What is a National State of Emergency? Trump Officially Declares National Emergency Amid Coronavirus Pandemic

President Donald Trump declared a national state of emergency on Friday, increasing the ability for state and municipalities to receive federal aid of up to $50 billion.

"To unleash the full power of the federal government I am officially declaring a national emergency," Trump said on Friday.

Trump's announcement signaled an increasing shift in the president's stance on the coronavirus situation. Early on, he appeared to downplay the global outbreak, comparing it to the flu and rejecting claims that it would take hold in the United States. In his address to the nation Wednesday night, the president assured the public that COVID-19 will not be detrimental to American lives or the economy.

In making the emergency declaration, Trump invoked the Stafford Act. Signed into law in 1988, which Senate Democrats said would free up more than $42 billion in the Disaster Relief Fund to assist efforts to mitigate the spread of COVID-19.

"We have very strong emergency powers under the Stafford Act," Trump said during a meeting with Irish Prime Minister Leo Varadkar Thursday. "I have it memorized, practically, as to the powers in that act. And if I need to do something, I'll do it. I have the right to do a lot of things that people don't even know about.

National emergency declarations are most often used during a natural disaster, but they can also be used in times of a public health crisis. The decision comes at the sole discretion of the president and is intended to boost the federal government's powers until the emergency passes.

donald trump coronavirus national emergency
Surrounded by members of the White House Coronavirus Task Force, President Donald Trump speaks at a press conference on COVID-19 in the Rose Garden of the White House in Washington, D.C., on Friday. He announced that he was declaring a national emergency because of the outbreak. SAUL LOEB/AFP/Getty

Making the declaration allows the Federal Emergency Management Agency (FEMA) to take a leadership role and assist with the coronavirus response, such as transporting residents and putting up temporary medical facilities. It would also enable states to use additional FEMA resources.

The declaration empowered Health and Human Services Secretary Alex Azar to waive revisions of applicable laws and regulations to give hospitals and health care providers "maximum flexibility" to respond to the virus and care for patients. Among the actions Azar could take are waiving:

  • laws to enable telehealth
  • certain federal license requirements so out-of-state doctors can provide services in states with the greatest need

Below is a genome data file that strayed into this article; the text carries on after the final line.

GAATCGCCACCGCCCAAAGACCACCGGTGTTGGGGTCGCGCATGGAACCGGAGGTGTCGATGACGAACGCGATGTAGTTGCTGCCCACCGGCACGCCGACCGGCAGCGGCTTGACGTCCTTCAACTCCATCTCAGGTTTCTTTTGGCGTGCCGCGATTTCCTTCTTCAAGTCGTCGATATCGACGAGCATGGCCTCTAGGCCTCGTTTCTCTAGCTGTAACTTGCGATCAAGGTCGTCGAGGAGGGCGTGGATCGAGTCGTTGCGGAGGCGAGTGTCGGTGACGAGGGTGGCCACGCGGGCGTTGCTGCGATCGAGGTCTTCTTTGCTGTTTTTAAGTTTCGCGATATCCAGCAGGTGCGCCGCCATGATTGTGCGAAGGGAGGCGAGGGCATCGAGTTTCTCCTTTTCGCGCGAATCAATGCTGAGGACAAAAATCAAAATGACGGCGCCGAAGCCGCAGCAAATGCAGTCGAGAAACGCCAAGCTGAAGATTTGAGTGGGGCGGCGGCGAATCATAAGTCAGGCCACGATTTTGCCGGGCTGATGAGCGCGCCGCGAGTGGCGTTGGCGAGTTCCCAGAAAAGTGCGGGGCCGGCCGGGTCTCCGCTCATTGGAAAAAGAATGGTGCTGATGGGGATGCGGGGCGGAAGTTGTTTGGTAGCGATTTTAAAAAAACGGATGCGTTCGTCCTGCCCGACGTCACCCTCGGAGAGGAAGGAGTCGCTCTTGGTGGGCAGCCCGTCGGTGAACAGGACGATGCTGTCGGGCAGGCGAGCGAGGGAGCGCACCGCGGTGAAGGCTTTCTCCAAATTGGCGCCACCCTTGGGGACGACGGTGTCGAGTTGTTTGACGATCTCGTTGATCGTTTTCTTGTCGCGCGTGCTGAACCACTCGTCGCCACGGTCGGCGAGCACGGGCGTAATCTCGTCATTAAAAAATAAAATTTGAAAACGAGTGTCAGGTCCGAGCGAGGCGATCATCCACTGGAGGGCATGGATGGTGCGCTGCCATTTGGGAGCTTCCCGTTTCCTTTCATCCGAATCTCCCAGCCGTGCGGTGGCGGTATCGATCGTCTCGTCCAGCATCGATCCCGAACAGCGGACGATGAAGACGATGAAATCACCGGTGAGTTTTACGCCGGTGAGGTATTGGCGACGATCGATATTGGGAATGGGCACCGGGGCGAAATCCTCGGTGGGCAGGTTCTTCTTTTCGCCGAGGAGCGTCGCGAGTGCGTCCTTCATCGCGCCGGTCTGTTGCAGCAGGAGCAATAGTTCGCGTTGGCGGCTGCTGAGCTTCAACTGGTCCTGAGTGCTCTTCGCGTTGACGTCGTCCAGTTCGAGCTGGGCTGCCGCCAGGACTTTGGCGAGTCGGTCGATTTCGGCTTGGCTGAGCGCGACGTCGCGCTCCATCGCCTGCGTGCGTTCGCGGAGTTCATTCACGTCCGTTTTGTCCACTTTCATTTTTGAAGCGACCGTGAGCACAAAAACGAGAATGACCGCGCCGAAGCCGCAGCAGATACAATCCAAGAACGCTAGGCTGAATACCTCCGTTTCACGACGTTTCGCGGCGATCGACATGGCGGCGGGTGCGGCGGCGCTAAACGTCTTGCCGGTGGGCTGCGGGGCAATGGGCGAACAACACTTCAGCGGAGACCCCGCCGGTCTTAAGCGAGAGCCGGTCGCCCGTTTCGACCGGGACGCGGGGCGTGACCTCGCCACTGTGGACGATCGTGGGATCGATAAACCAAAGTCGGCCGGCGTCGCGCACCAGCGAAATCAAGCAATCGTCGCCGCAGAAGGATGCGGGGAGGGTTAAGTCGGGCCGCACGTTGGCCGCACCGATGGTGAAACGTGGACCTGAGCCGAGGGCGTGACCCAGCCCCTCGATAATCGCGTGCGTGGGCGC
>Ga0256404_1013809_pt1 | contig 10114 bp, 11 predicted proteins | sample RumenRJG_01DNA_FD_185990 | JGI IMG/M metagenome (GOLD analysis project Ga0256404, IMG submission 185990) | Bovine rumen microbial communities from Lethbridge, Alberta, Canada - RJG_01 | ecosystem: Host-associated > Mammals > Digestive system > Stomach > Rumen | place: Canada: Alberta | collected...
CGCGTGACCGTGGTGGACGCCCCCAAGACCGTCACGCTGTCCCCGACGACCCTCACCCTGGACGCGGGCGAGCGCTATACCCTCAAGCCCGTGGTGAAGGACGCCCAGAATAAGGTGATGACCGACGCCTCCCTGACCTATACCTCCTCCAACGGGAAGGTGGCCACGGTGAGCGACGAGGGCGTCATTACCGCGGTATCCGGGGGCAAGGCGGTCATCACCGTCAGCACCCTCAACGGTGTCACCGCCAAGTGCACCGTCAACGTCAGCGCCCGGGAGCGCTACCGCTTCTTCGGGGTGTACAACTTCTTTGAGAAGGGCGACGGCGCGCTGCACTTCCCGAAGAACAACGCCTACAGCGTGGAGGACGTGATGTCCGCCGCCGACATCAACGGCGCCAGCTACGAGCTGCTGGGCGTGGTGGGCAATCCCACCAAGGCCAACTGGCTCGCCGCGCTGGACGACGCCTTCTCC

• requirements that limit the number of beds in critical access hospitals to 25 and the length of stay to 96 hours
  • requirements of a 3-day hospital stay prior to admission to a nursing home
  • rules hindering hospitals ability to bring additional physicians on board
  • rules that severely restrict where hospitals can care for patients within the hospital

In 2000, President Bill Clinton enacted an emergency declaration for areas of New York that were affected by the West Nile virus. A late August 1999 outbreak of the virus killed at least seven people in New York City and spread to at least seven states. Clinton's declaration provided local governments in affected areas with up to $5 million in reimbursements.

More than 1,600 people have tested positive for the new coronavirus and 41 have died since the first case was reported in January. Washington, California and New York are experiencing the biggest domestic outbreaks and officials have closed schools, implemented restrictions on large gatherings and even mobilized the National Guard to help.

Only three states—Idaho, Alabama and West Virginia—have not reported any cases, according to the Centers for Disease Control and Prevention (CDC).

On Thursday, Washington Governor Jay Inslee requested the federal government declare a national emergency during a conversation with Vice President Mike Pence.

"It is incumbent on all of us to acknowledge the gravity of this public health emergency and take the necessary actions now—not tomorrow, not next week—to slow the spread of the virus and save lives," Inslee said ahead of Trump's announcement. "By declaring a national emergency, the federal government can provide states with direct assistance to meet our residents' needs for health care, shelter, food and cash assistance, and more."

To provide financial relief to those who cannot work either because they are ill, quarantined or caring for other who are sick, Trump said Wednesday that he would be taking "unprecedented" emergency action. He also instructed the Small Business Administration to offer low-interest loans to small businesses in affected areas to help them survive during the economic disruption and instructed the Treasury Department to defer tax payments for certain individuals and businesses.

"We will remove or eliminate every obstacle necessary to deliver our people the care that they need and that they're entitled to. No resource will be spared," Trump said on Friday.